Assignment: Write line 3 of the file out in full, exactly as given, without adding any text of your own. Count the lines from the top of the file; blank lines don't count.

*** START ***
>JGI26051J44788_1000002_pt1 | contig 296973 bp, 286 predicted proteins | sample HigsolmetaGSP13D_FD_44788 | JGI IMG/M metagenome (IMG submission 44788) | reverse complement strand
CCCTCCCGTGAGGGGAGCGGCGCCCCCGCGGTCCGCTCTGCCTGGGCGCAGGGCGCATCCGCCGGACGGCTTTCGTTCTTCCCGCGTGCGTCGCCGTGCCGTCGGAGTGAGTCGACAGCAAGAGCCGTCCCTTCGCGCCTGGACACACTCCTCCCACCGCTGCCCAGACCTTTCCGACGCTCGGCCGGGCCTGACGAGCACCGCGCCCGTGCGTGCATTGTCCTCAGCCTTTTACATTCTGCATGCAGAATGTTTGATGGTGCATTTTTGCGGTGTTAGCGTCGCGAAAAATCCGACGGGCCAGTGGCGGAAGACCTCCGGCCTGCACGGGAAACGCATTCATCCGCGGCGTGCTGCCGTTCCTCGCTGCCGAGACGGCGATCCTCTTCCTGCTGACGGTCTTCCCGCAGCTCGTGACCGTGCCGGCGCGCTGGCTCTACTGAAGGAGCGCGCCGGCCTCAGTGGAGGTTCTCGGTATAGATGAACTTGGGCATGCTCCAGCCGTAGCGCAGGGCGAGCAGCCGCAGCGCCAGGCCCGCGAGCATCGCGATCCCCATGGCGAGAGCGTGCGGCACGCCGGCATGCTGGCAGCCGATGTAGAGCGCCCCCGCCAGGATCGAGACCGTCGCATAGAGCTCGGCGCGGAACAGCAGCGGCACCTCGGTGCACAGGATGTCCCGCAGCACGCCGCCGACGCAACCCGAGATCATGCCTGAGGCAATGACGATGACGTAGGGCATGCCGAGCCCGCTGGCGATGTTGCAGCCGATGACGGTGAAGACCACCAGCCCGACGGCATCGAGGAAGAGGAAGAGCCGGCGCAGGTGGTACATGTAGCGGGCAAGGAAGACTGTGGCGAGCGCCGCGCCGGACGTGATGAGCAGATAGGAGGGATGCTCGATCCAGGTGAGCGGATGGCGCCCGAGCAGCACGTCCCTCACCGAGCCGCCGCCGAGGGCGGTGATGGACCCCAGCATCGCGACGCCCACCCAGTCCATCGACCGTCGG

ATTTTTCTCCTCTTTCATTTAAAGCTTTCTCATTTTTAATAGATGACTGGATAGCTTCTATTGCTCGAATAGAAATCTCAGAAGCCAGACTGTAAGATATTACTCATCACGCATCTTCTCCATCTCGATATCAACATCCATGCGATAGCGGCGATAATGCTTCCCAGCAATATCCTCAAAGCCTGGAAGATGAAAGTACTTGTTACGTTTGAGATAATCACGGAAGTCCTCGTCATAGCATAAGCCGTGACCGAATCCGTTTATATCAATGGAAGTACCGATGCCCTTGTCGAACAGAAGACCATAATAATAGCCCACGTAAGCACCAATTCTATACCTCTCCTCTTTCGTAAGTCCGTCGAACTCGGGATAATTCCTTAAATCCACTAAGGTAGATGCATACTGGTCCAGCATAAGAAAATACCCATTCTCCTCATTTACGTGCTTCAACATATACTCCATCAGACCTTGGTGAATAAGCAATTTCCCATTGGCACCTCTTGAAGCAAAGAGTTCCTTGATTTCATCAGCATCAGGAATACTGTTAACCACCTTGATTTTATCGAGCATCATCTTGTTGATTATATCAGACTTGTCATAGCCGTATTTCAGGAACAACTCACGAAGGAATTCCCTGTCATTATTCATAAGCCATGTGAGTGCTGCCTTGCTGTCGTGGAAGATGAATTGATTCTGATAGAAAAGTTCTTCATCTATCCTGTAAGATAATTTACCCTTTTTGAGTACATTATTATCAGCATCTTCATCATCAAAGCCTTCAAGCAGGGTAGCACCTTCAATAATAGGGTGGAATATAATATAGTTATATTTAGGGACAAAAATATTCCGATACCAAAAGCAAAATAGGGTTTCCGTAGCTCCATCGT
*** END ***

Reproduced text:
ATTTTTCTCCTCTTTCATTTAAAGCTTTCTCATTTTTAATAGATGACTGGATAGCTTCTATTGCTCGAATAGAAATCTCAGAAGCCAGACTGTAAGATATTACTCATCACGCATCTTCTCCATCTCGATATCAACATCCATGCGATAGCGGCGATAATGCTTCCCAGCAATATCCTCAAAGCCTGGAAGATGAAAGTACTTGTTACGTTTGAGATAATCACGGAAGTCCTCGTCATAGCATAAGCCGTGACCGAATCCGTTTATATCAATGGAAGTACCGATGCCCTTGTCGAACAGAAGACCATAATAATAGCCCACGTAAGCACCAATTCTATACCTCTCCTCTTTCGTAAGTCCGTCGAACTCGGGATAATTCCTTAAATCCACTAAGGTAGATGCATACTGGTCCAGCATAAGAAAATACCCATTCTCCTCATTTACGTGCTTCAACATATACTCCATCAGACCTTGGTGAATAAGCAATTTCCCATTGGCACCTCTTGAAGCAAAGAGTTCCTTGATTTCATCAGCATCAGGAATACTGTTAACCACCTTGATTTTATCGAGCATCATCTTGTTGATTATATCAGACTTGTCATAGCCGTATTTCAGGAACAACTCACGAAGGAATTCCCTGTCATTATTCATAAGCCATGTGAGTGCTGCCTTGCTGTCGTGGAAGATGAATTGATTCTGATAGAAAAGTTCTTCATCTATCCTGTAAGATAATTTACCCTTTTTGAGTACATTATTATCAGCATCTTCATCATCAAAGCCTTCAAGCAGGGTAGCACCTTCAATAATAGGGTGGAATATAATATAGTTATATTTAGGGACAAAAATATTCCGATACCAAAAGCAAAATAGGGTTTCCGTAGCTCCATCGT